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Genetic Linkage

Dueling BRCA Databases: What About the Patient?

The news release Monday morning grabbed my attention:

“Study finds wide gap in quality ofBRCA1/2variant classification between Myriad Genetics and a common public database.”

Myriad Genetics had been exclusively providing the tests, for $3000+ a pop for full BRCA gene sequencing, for 17 years before the Supreme Court invalidated key gene patents back in 2013. Since the ruling a dozen or so competitors have been offering the tests for much lower prices. Meanwhile, Myriad has amassed a far deeper database than anyone else, having been in the business so much longer. And it’s proprietary. Read More 
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After Gene Therapy: Hannah’s Journey Continues

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Thirteen-year-old Hannah Sames looked beautiful a few weeks ago at the annual Hannah’s Hope Fund gala near her hometown and mine. She’d put on 15 pounds since her gene therapy for giant axonal neuropathy (GAN) 9 months ago. Hannah wheeled around the teen-packed ballroom, her kinky tendrils draping her smile, chatting with guests.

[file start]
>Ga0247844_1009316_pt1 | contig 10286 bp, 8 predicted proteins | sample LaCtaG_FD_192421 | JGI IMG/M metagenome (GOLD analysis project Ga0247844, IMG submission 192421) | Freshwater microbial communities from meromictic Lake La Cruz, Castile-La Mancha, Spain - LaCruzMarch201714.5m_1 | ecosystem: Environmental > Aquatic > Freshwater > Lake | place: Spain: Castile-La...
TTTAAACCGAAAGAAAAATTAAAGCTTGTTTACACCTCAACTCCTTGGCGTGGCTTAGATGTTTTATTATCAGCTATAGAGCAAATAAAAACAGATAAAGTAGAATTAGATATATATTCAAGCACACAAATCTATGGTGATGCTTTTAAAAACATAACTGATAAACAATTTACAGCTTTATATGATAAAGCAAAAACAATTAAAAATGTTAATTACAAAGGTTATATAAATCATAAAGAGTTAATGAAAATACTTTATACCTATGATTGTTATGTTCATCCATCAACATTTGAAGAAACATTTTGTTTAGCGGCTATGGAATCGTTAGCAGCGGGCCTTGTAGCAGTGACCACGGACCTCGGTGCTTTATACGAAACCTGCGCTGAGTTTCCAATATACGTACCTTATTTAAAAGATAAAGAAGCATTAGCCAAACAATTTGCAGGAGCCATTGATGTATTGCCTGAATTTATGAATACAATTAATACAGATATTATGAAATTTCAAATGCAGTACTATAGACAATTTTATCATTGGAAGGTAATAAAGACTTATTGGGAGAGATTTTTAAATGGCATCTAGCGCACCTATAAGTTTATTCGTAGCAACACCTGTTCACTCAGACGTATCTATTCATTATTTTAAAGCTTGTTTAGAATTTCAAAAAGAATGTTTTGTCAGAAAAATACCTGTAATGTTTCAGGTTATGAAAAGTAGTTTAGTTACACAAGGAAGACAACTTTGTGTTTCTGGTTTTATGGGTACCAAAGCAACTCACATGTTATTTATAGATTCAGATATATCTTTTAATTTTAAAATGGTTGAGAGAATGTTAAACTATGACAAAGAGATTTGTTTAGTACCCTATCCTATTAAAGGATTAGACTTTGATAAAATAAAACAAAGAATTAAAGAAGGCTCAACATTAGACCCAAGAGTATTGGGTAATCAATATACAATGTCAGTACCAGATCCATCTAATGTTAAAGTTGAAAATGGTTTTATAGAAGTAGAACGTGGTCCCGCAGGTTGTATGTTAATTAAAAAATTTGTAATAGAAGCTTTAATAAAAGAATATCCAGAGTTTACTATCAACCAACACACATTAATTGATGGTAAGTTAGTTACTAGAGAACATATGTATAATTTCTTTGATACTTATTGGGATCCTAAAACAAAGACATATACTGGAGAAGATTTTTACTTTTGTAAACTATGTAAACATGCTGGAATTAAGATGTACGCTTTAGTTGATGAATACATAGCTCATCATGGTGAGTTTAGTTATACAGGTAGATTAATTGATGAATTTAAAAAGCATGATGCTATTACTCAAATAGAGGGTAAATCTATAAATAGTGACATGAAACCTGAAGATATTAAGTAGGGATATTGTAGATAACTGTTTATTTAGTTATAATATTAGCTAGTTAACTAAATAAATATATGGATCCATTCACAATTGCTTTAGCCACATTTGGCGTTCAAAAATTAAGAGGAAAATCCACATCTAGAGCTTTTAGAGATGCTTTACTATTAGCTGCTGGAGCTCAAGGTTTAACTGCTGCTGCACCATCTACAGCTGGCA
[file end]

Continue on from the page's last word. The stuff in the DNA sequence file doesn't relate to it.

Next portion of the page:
I looked at her in wonder. Were the extra pounds a response to gene therapy, or just a normal adolescent growth spurt? Were her new abilities to pull herself up from a sitting position and to pick up a crouton with her fingers a consequence of subconsciously trying harder? Or were they, too, due to the 120 trillion gene-bearing viruses sent into the fluid bathing her spinal cord?

It’s too soon to tell.  Read More 
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Octopuses, Squid, and Cuttlefish: RNA Editing Instead of Genome Evolution?

It isn’t surprising that the intelligent alien life forms that communicate with Amy Adams’ linguistics professor character Louise Banks in last year’s film Arrival resemble octopuses minus an arm. Octopuses and their close cousins the squid and cuttlefish are legendary for their intelligence and sophisticated behaviors. The septapods of film fame eject their ink in patterns to converse with their human friend.  Read More 
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